Editorial IBSA 8 October 2019 69 min read

Convivium "Futuro + umano"

Human beings have a fragile and chaotic dimension, made up of whims, weaknesses and passiveness, but they also have an endless supply of curiosity, passion and ability to care. Alongside these, a third fascinating dimension uncovers unexpected solutions. The theory that guides the thoughts of Francesco Morace, sociologist and President of Future Concept Lab, is that we need to start from life itself and from the most human aspects of life to search for clues for a better world.

Solutions to problems are not defined by programming, although necessary, but by the meeting of the “principle of hope” with the “principle of responsibility”, two profound human components that cannot be reproduced by artificial intelligence. Machines cannot hope and they definitely cannot be considered responsible for their actions. In this regard, too often we forget what makes us unique and inimitable: curiosity and compassion, joy and affection, mood and character, faith and hesitation. And yet our destiny and our intelligence depend on the impenetrable ensemble of these factors, essential human qualities for a high-resolution proposal as an additional alternative to the low resolution that we must not resign ourselves to, in order to turn curiosity into taste, passion into applied talent and care into inimitable quality – also to the advantage of the destiny of our system.

Alessandro Curioni, Director of IBM Research in Zurich, and Damiano Costa, coordinator of Master in Philosophy at USI (Università della Svizzera italiana) talked about these issues together with Francesco Morace.



LAC Lugano Arte e Cultura – Switzerland


October 9, 2019 – h. 18:30 – 20:00

Press Review

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Video Interviews



Damiano Realini – Journalist and Presenter at RSI (Radiotelevisione Svizzera di lingua italiana), Lugano, Switzerland


The world is divided into technophobes, those that are terrified of new technology and Artificial Intelligence, and technophiles, those in love with machines. Before I would have put myself in the former group: but now I have understood that if we can overcome these fears, we can become better and more powerful human beings. I just have to think of the time my grandfather was given an iPod for his birthday: something technological became part of the life of a person who had always lived in a rural world, and it made him happy! If technology was able to make my grandfather happy, I think there are reasonable grounds for hope.



foto Damiano Realini


Francesco Morace – Sociologist and President of Future Concept Lab, Milan, Italy


Artificial Intelligence is certainly very powerful in the fields of computation, memory and calculation: in this respect we have to accept the superiority of machines. But we have many other skills and qualities that form a part of our intelligence. We have to find a proper balance between what machines can do – freeing up time and energy in what we do – and what, on the other hand, each one of us will continue to do much better than a machine in terms of creativity and caring. We shouldn’t be afraid of Artificial Intelligence, but rather of natural stupidity.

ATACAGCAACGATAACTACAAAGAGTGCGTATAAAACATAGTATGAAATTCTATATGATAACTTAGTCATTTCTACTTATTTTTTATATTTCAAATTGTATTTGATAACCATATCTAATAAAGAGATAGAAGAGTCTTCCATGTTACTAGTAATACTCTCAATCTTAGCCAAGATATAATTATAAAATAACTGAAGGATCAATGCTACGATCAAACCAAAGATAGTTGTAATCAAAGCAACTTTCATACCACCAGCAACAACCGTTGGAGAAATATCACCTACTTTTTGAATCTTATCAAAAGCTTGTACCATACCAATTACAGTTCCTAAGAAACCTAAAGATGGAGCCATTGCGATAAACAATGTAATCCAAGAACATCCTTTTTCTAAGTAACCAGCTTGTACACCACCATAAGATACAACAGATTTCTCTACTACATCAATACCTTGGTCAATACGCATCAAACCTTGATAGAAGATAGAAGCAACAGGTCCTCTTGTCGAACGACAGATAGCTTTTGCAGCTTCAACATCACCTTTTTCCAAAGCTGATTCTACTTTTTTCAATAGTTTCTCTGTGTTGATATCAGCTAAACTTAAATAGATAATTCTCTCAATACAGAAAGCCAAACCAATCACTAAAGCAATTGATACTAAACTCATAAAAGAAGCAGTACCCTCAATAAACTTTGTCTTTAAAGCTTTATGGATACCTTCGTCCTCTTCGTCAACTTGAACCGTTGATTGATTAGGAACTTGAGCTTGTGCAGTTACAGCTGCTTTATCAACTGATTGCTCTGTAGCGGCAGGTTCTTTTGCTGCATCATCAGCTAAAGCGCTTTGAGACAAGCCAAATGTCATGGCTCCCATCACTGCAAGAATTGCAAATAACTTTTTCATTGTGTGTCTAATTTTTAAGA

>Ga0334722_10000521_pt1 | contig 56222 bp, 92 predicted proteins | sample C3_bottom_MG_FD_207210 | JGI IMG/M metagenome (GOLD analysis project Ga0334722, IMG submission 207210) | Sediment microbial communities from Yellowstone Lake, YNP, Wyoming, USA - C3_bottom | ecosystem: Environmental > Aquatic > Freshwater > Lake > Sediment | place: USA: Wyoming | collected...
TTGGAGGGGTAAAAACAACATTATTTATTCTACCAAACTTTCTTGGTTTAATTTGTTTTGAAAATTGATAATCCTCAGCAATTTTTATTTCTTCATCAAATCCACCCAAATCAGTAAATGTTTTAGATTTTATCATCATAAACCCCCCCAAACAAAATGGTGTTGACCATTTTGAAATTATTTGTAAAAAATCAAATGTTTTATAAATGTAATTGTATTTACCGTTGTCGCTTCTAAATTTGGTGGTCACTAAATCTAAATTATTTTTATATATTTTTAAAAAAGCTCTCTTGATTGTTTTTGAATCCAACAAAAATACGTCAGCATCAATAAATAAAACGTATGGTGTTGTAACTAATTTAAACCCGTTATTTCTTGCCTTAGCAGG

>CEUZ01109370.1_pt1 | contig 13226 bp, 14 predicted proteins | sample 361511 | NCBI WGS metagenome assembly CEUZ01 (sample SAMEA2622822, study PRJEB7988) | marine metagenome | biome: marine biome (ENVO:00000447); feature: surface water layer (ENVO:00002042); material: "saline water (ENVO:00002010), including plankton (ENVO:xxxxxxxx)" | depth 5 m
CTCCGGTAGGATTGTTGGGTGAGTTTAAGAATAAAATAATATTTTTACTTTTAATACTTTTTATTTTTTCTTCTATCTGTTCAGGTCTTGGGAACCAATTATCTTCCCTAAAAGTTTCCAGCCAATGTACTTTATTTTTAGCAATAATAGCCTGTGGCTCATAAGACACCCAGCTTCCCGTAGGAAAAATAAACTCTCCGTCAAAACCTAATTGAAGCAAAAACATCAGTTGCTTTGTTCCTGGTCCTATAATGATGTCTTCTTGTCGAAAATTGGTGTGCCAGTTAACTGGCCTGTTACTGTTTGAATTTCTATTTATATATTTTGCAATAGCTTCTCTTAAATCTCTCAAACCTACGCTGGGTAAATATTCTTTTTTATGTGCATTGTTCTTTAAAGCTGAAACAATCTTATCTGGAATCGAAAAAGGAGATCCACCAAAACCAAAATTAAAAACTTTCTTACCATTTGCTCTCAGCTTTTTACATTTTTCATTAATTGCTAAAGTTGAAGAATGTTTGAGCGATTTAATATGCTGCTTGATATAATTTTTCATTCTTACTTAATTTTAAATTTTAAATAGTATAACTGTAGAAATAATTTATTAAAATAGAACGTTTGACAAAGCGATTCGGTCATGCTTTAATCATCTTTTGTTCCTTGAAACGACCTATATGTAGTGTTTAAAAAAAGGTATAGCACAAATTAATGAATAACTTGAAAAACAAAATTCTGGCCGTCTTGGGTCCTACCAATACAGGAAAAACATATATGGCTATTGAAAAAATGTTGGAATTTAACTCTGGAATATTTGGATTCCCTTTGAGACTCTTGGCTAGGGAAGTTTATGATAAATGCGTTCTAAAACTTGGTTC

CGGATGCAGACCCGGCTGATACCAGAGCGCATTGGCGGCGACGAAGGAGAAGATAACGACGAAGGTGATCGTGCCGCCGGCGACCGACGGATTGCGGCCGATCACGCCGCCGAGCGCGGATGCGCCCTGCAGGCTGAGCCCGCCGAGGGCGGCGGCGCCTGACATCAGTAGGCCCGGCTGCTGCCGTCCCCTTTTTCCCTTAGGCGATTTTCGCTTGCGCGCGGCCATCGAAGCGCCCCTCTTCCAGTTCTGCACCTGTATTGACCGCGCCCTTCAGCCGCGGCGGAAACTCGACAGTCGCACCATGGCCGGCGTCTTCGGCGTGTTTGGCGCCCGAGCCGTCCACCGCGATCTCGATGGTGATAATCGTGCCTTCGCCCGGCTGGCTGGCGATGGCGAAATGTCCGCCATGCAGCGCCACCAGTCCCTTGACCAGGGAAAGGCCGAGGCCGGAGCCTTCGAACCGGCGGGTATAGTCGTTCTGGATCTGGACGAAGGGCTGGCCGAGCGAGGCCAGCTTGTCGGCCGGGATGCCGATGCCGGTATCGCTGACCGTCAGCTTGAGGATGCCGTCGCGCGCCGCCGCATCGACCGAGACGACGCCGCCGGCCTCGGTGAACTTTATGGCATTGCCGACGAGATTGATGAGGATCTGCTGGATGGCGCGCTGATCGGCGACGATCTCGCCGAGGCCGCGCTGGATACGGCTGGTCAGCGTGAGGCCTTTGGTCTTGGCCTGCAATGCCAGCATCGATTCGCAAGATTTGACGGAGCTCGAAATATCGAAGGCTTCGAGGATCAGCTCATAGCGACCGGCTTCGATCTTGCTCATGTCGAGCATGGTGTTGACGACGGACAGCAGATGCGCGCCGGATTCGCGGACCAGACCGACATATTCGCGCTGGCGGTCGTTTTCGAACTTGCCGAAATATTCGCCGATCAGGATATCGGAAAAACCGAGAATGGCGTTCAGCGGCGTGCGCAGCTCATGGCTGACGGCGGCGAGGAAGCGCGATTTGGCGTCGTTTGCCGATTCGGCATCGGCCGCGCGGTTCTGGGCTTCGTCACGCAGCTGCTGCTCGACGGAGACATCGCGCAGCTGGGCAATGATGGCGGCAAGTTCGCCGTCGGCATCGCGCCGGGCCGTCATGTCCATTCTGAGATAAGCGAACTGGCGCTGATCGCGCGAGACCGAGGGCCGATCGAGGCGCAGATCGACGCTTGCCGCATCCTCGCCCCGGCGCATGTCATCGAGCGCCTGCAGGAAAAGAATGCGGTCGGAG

I believe that one of IBSA Foundation’s great merits is the broadening of our thinking on subjects that are of great importance to each and every one of us. Human awareness has to play a part in this historic step, otherwise we risk finding amazing resources for the future that people do not understand or use.



foto Francesco Morace


Alessandro Curioni – Director of IBM Research in Zurich, Zurich, Switzerland


The subject of this round table is Artificial Intelligence, the new technology that will enable us to understand data and extract knowledge from it, and that will allow everyone to work better and more efficiently. This is a kind of technology that should not cause fear, because it will help us to be better at our jobs and as a society. Machines can help us to optimize specific processes, and gather together information so that we can make more informed and holistic decisions.



foto di Alessandro Curioni


Damiano Costa – Philosopher and Researcher at USI, Università della Svizzera italiana, Lugano, Switzerland


Artificial Intelligence is a field of study that we can say has two objectives: the first is to create machines that simulate human behavior and that therefore behave as if they are thinking, feeling emotions and making decisions. The second goal is much more ambitious: to make machines that, in fact, think, have feelings and make decisions. In other words, to create artificial people. An unattainable goal.

If we were to concentrate on the first type of machine, we would find that it had absolutely no spiritual side; in the second type of machine, we would see the varied landscape that is typical of our minds.  Because these machines do not have a spiritual side, they are not responsible for their actions and are guided by us – we choose them and we program them. Machines will be able to help us with intelligence, but they will always need us for wisdom.



foto Damiano Costa


Igor Horvat – Theater actor, Milan, Italy


For the Round Table we had the idea of creating the character Algor, who only has a voice because it is a kind of vocal assistant, an interface that interacts directly with the speakers. Algor appears to be very efficient and plays the role well, but at a certain point the game is up, when the machine is asked for its personal opinion on what it has just heard…

To write the script I had to enter another thought dimension and ask myself how technology can interact with the human world of improvisation, trying to understand the difficulties that a machine may experience that has not yet received the instructions on how to act this way.



foto Igor Horvat

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